-- Glenn, Arkansas




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Glenn

140 posts in 1991 days



43 comments so far

View Andrew Betschman's profile

Andrew Betschman

284 posts in 1828 days


#1 posted 1732 days ago

Thank you for the very detail review.

-- Andrew, Ohio http://andrewmbetschman.com/

View Rick Boyett's profile

Rick Boyett

167 posts in 1817 days


#2 posted 1732 days ago

Craftsman.com has the saw listed for $499.99 and it is eligible for in store pickup..

http://www.craftsman.com/shc/s/p_10155_12602_00921833000P?vName=Tools+%26+Equipment&cName=Power+Tools&keyword=table+saw

I am disappointed that the wings are only stamped steel instead of cast iron..

View Glenn's profile

Glenn

140 posts in 1991 days


#3 posted 1732 days ago

Wish I’da known that a week ago!

I was a little skeptical of the steel wings at first, too, but all of the steel on this saw is very thick and heavy, and it hasn’t turned out to be disadvantageous at all. Plus, if I squint my eyes just the right way, the shiny black paint looks a lot like granite! I think you have to go up to the $699 model to get iron wings.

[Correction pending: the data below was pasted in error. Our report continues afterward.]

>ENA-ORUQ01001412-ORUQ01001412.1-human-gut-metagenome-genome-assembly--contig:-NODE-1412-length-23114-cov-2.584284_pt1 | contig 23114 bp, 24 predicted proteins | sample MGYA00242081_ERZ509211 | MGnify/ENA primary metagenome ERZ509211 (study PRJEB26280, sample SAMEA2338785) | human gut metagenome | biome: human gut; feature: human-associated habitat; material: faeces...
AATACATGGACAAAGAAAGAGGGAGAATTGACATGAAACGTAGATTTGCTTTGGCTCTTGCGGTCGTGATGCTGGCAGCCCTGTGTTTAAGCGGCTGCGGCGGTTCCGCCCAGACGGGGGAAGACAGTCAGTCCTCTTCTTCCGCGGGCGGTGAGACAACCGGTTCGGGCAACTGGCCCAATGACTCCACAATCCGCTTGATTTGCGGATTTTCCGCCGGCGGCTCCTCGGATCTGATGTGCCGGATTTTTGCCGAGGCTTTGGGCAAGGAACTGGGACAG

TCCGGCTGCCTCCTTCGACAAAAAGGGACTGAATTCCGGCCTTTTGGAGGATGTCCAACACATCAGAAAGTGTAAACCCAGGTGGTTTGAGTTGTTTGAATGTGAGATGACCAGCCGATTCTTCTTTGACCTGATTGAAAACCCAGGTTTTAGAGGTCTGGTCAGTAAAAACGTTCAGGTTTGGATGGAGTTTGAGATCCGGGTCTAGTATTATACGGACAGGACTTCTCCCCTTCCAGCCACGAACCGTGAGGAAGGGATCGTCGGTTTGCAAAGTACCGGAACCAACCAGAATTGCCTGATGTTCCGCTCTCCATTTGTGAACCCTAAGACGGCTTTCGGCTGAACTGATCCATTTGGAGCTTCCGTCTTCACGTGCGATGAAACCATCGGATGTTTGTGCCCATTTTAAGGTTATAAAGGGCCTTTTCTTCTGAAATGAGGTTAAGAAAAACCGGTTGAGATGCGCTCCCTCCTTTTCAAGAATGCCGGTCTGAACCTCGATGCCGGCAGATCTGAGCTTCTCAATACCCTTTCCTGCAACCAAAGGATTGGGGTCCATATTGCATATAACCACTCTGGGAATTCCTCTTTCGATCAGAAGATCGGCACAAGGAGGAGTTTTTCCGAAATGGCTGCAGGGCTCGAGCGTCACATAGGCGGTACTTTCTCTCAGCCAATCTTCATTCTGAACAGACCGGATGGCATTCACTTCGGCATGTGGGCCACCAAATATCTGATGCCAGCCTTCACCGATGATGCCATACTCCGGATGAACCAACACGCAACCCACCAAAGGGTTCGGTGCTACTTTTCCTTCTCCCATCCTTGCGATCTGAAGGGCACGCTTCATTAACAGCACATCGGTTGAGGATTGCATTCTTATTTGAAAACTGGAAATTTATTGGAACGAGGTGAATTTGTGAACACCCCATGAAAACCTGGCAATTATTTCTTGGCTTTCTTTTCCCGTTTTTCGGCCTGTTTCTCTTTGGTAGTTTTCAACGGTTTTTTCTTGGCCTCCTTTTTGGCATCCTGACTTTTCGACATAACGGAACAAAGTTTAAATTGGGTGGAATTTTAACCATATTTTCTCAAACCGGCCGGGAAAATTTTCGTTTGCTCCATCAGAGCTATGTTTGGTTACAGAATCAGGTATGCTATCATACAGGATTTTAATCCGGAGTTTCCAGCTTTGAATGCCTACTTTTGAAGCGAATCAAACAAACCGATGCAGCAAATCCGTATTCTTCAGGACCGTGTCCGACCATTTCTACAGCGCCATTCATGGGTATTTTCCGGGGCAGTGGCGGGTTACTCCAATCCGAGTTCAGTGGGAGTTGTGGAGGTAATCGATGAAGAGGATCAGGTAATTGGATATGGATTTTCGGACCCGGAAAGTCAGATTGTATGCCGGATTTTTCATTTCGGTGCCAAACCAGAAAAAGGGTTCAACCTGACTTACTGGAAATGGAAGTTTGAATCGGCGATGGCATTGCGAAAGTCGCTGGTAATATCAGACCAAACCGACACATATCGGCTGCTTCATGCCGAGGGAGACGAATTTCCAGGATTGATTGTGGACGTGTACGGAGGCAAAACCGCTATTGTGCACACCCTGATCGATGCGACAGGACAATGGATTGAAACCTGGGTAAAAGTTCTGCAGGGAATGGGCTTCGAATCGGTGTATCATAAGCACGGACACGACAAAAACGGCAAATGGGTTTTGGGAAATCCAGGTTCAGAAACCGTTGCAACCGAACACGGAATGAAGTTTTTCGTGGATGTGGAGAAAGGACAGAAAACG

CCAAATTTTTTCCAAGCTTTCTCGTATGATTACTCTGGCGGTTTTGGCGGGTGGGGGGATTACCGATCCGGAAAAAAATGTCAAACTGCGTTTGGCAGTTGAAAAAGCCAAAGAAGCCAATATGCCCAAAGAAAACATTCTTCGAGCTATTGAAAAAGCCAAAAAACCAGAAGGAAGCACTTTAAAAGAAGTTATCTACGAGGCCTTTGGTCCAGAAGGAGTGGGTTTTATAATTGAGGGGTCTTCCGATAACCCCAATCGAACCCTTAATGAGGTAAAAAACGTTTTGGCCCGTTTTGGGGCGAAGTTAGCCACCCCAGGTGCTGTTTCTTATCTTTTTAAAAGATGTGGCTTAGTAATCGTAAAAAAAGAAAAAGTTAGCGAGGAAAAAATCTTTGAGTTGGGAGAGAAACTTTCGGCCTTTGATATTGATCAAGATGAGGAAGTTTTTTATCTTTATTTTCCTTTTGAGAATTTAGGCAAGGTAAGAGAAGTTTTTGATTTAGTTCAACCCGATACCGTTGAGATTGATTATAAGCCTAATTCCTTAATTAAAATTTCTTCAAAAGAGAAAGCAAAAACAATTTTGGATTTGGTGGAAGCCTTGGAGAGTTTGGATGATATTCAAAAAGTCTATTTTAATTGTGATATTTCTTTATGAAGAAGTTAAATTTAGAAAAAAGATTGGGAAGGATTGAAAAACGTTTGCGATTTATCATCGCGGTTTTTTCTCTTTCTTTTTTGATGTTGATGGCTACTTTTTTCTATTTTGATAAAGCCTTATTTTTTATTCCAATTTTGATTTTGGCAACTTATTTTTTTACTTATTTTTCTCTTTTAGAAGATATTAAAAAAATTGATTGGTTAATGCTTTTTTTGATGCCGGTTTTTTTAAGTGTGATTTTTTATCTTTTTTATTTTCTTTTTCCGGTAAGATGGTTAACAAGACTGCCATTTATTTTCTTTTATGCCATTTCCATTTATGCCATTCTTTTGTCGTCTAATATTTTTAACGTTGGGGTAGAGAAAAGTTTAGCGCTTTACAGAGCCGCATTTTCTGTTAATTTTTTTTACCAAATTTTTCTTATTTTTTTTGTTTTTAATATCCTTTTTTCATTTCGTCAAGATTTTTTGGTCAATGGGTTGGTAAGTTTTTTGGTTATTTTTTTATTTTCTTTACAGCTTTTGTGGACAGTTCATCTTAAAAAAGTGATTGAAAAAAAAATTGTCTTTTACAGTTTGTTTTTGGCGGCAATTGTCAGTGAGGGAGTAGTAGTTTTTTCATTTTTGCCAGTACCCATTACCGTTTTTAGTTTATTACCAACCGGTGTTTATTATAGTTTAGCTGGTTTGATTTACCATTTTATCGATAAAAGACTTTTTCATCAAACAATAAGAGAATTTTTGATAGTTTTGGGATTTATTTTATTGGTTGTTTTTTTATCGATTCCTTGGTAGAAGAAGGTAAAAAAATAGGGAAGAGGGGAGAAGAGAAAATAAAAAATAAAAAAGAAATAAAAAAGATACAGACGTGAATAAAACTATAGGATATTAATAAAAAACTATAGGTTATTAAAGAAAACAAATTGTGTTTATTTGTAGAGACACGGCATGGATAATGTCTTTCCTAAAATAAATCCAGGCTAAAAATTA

One more thing I should mention, assembly is a bugger. It took me two days, there are tons of tiny little washers and screws which are easily lost, and reading the manual is a must.

-- Glenn, Arkansas

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tomd

1727 posts in 2375 days


#4 posted 1732 days ago

Thanks for the review, good info.

-- Tom D

View Cato's profile

Cato

641 posts in 1917 days


#5 posted 1732 days ago

Congrats on your saw purchase. I like the arrangement for the blade guard and riving knife.

I too noticed Sears running a sale this week on that saw. Looks to be a much better option than buying a small direct drive portable unit.

That saw should serve you well for quite a while and you can always add your dust pan back on later if the dust becomes an issue.

View ChuckV's profile

ChuckV

2380 posts in 2132 days


#6 posted 1732 days ago

Glenn,

If the saw is on sale for a lower price than you bought it for, you can take advantage of Sear’s 30-day price protection policy. It is described here.